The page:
An international law approach to MNC’s responsibility for their HR and environmental impact abroad
Article by Martin Neira,
As a result of globalization, multinational corporations (MNCs) increasingly engage in cross- border activities and generally organize themselves as a group structure with a parent company (generally headquartered in the global north), controlling directly or indirectly one or more other companies; and subsidiaries (often operating in the global south), companies whose decisions depend directly on their parent company. According to recent estimations, there exist about 60.000 MNCs and approximately 500.000 foreign subsidiaries spread all over the world.
At the same time, those concerned with the role and impact of corporations in society have increasingly considered the law an integral instrument in furthering the Corporate Social Responsibility (CSR) agenda and the implementation of its priorities. However, the extreme complexity of corporate organizations can make it hard or even impossible to assign liability to one of its specific entities. Thus, the question of under which circumstances a parent company may be held liable for alleged human rights violations and environmental damage committed by one of its subsidiaries abroad has intrigued - and still does - many practitioners around the world. This short article is not meant to be exhaustive on this topic but is rather explorative and mainly intended to foster interest in this area of law amongst the blog’s readers.
I. The Doctrine of Limited Liability & The “Piercing of the Corporate Veil”
As a general rule, the doctrine of limited liability holds that a company’s shareholders cannot be held liable for debts beyond the sum they have invested. This doctrine, also applicable to protect the distinctness of legal personalities between a parent company and each of its subsidiaries’, is the reason so many conglomerates are structured as a hierarchy of parent and subsidiary corporations. Pursuant to this rule, neither share ownership nor the mere ability to control a subsidiary’s activities is typically enough to make the parent company accountable for its subsidiary’s acts. What is more, the doctrine of limited liability usually applies regardless of the gravity of the damage or the economic profit the parent company is receiving from the subsidiary’s operation. Viewed cynically, this creates a compelling incentive for companies to organize their corporate structure in a way that minimizes risk and exposure, with a particular view to forum and applicable law shopping, while maximizing their profits.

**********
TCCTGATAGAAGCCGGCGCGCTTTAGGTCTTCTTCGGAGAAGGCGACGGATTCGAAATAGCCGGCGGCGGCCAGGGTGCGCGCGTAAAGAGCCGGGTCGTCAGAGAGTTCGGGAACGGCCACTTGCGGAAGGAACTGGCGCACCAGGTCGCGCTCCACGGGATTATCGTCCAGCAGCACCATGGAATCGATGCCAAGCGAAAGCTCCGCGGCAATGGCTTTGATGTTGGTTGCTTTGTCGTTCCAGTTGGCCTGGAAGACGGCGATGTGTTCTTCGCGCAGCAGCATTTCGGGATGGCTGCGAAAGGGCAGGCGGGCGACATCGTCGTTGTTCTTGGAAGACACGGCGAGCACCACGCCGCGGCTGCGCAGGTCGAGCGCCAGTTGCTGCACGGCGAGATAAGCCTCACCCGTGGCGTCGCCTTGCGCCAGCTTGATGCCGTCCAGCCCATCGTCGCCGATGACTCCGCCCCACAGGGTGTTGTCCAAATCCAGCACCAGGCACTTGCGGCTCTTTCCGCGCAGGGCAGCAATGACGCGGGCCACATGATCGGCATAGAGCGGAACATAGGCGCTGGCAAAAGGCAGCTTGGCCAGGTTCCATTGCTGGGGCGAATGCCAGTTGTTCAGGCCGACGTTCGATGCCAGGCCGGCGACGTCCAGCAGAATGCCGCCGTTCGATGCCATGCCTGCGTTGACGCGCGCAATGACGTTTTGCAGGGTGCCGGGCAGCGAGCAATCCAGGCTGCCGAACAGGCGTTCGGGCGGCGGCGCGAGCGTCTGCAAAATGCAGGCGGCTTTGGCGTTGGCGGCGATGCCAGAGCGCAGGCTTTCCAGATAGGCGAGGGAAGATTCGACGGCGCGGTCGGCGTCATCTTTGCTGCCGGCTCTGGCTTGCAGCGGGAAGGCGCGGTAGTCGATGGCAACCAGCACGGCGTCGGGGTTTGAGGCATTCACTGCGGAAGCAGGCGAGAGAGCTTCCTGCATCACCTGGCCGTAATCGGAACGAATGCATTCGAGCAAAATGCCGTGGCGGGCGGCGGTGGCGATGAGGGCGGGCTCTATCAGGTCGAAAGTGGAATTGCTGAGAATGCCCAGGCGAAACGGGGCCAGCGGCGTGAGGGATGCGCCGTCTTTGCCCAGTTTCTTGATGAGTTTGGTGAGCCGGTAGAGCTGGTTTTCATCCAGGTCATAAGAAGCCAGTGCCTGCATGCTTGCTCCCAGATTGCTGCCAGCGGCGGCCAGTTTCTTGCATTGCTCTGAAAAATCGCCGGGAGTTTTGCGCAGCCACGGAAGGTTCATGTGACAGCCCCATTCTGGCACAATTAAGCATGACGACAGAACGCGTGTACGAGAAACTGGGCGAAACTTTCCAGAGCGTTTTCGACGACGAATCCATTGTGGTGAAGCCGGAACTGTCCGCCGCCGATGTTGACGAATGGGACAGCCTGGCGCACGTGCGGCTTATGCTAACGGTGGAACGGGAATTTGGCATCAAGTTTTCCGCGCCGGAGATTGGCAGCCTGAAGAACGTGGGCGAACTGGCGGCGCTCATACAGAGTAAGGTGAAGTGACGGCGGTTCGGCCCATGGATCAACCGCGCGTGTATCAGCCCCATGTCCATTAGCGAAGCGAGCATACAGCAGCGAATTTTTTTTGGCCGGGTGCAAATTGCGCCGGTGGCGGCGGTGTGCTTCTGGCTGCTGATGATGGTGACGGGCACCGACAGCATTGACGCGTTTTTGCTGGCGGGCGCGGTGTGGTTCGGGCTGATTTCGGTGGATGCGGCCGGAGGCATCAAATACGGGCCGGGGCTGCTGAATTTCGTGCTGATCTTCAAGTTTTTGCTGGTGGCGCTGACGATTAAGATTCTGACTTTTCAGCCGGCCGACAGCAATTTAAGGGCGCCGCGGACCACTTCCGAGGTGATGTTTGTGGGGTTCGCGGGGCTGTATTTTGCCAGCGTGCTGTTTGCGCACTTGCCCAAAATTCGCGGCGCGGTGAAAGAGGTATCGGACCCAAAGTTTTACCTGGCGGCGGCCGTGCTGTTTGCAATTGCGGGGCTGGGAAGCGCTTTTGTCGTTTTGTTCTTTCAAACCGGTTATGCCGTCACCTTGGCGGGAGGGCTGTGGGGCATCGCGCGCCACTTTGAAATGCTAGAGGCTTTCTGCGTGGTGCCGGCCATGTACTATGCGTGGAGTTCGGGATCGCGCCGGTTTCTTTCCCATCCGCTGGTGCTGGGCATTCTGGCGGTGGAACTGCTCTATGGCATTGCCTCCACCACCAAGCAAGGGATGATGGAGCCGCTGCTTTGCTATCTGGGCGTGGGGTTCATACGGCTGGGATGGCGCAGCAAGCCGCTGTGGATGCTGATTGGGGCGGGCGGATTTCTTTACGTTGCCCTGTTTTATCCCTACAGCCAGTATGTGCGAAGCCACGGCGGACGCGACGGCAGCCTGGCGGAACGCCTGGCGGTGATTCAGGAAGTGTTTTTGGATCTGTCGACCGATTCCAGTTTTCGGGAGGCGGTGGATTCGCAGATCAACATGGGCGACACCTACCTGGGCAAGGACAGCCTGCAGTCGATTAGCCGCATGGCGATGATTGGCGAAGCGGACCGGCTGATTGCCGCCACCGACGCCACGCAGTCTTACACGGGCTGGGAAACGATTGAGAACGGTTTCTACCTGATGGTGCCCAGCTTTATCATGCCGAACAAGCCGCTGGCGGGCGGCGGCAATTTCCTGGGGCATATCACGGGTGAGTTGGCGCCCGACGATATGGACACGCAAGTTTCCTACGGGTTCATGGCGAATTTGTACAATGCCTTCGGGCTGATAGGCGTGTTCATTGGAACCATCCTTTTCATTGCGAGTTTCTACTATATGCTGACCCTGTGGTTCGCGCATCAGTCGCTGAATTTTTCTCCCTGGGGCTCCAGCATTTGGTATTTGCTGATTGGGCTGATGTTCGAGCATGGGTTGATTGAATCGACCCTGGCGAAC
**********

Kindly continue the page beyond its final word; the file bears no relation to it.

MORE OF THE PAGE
Limited liability was initially set up to protect the natural persons behind the company. This ratio thus has inferior relevance in a company group where only companies, and no natural persons, are behind a subsidiary. Rather, it is likely that, in a corporate group, the interest of the subsidiaries will be subordinate to the well-being of the whole group. Then, and especially when the subsidiary’s activities are wholly owned by the parent company, it is not per se logical to respect the separateness of the legal persons.
Against this background, in exceptional cases, the veil of limited liability is “pierced”, and a corporation’s debts are attributed to the shareholder, which may be a parent company. In this context, “piercing the corporate veil” occurs when the liability protection afforded by a limited liability entity as well as the separation of its constitutive entities are disregarded, and the parent company is held liable for the subsidiaries’ actions as if it were its own. In this case, we refer to “indirect liability” of the parent company because the liability is established through a debt of its subsidiary.
II. Jurisdictional and Applicable Law Hurdles
When addressing matters involving the potential liability of a parent company for the acts of its subsidiaries abroad, the two main concerns that arise are whether or not the local courts at the place of the parent company have jurisdiction, and if so, what law(s), national or international, should apply.